The Winter Quarter exhibit in the Music Library features six string quartet scores. Two are fairly traditional examples (Boccherini and Mozart), and four are contemporary scores, notable for the imaginative treatments they provide (Crumb, Ferneyhough, Brown, and Stockhausen). QR codes link to audio files for each work.
Arguably the ideal form of chamber music, the string quartet is meant to be performed for the enjoyment and edification of its players, in an intimate setting, with or without an audience. Goethe described the classical quartet form as “four rational people conversing,” a type of discourse embodied in the quartets of Haydn, Mozart, Beethoven, and Boccherini. While later composers added steadily to the repertoire, the form remained virtually unchanged for over two centuries.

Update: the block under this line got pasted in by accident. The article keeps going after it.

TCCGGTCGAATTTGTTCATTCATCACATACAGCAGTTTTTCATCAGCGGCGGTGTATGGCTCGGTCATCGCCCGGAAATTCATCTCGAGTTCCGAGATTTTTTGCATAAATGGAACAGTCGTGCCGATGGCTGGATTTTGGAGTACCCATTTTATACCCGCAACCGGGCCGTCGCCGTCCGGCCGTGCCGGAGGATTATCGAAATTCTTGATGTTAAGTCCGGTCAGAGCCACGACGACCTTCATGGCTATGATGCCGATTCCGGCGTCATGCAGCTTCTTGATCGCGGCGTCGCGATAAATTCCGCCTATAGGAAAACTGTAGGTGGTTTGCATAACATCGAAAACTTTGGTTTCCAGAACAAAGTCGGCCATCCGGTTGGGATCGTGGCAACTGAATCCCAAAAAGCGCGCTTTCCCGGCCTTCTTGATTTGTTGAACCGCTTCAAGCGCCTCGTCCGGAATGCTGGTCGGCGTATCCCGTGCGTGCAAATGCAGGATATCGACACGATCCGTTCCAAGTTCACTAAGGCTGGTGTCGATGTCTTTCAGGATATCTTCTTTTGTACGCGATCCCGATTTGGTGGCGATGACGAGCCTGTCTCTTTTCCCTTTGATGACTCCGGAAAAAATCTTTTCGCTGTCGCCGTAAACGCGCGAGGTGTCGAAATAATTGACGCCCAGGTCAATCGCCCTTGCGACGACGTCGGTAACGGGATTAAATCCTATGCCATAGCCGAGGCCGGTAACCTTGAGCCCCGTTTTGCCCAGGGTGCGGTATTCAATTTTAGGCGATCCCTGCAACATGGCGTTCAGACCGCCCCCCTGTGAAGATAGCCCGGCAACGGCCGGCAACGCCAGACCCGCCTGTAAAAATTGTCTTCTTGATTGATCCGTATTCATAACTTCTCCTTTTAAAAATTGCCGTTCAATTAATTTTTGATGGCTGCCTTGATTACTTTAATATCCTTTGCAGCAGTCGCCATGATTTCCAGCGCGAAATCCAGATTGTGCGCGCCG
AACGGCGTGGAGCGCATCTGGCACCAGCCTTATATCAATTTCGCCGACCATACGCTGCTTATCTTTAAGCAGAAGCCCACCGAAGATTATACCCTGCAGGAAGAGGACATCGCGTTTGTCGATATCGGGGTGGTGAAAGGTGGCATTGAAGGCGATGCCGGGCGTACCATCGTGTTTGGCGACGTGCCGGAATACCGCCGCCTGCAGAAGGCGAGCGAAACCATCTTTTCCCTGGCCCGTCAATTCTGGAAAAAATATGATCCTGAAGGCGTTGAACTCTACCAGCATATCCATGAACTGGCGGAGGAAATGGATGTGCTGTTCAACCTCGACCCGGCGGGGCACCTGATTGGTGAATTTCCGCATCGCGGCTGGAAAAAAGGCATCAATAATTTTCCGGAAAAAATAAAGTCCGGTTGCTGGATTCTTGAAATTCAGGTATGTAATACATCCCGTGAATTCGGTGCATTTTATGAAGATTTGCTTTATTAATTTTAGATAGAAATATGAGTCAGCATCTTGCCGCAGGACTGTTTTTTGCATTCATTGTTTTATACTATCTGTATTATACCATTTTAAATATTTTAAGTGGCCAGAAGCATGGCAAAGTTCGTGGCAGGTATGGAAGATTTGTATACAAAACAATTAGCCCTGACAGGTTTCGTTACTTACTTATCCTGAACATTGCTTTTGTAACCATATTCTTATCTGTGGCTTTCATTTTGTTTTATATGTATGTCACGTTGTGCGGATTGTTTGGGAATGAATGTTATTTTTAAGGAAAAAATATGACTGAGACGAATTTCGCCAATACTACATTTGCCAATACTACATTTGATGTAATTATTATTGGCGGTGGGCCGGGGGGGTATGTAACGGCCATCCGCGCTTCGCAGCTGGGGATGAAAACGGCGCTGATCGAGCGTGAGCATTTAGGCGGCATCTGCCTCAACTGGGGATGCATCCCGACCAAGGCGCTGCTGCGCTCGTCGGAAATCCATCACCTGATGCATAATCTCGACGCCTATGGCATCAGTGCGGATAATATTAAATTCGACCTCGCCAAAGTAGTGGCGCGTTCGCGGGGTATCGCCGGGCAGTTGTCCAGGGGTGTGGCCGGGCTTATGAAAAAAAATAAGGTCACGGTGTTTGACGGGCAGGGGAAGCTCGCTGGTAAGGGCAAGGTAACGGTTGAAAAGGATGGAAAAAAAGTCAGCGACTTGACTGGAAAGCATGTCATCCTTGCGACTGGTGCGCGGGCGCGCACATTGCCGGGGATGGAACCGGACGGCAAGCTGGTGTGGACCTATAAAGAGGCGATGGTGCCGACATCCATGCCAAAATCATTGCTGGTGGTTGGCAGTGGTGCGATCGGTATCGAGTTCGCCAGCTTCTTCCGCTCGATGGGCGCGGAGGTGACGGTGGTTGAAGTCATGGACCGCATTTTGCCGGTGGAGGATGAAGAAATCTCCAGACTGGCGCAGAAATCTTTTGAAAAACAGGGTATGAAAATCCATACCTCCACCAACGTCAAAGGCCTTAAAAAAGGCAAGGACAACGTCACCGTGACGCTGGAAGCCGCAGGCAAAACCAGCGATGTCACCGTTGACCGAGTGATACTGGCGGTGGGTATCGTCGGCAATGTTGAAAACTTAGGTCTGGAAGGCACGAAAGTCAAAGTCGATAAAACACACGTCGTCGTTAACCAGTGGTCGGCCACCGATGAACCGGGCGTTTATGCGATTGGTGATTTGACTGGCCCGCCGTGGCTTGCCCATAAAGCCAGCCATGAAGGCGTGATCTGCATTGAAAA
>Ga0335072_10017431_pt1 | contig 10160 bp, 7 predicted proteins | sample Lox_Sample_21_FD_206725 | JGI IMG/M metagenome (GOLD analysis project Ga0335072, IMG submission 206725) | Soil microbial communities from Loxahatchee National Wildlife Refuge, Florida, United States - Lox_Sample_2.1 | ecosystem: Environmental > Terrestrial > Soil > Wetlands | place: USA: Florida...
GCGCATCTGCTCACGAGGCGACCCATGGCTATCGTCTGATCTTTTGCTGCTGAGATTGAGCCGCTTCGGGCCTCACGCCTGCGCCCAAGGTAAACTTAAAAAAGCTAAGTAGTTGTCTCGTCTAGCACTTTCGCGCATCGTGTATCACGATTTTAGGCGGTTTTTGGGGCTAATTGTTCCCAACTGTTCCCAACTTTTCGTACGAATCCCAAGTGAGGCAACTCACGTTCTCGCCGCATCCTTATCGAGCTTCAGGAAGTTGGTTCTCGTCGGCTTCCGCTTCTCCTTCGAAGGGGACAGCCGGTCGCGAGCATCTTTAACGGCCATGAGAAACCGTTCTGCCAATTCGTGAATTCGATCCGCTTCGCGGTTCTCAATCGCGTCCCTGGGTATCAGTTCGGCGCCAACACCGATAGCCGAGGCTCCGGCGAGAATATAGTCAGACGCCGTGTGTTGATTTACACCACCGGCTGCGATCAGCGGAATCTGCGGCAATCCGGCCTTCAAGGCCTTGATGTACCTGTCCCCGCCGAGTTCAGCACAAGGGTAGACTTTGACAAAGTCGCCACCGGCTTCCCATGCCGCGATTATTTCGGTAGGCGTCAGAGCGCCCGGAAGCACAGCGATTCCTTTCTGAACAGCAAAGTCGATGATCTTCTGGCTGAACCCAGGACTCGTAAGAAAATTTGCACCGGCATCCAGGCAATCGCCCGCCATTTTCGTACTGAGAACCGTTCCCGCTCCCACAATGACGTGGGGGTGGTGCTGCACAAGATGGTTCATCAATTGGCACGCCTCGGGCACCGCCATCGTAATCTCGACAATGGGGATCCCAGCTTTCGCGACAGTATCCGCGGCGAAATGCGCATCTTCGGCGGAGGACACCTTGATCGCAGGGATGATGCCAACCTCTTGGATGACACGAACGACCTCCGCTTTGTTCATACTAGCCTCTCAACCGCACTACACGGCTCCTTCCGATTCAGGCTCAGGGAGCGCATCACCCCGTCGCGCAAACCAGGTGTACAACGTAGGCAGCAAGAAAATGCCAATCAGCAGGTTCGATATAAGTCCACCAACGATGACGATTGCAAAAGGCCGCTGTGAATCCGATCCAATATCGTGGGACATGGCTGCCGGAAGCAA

New approaches to composition and performance practice in the later 20th century include non-traditional elements (electronics, spoken words, extremely detailed performing instructions) and venues (in helicopters?!). The late 18th and late 20th century examples on display testify to the enduring resilience of the form.
Through March 2014.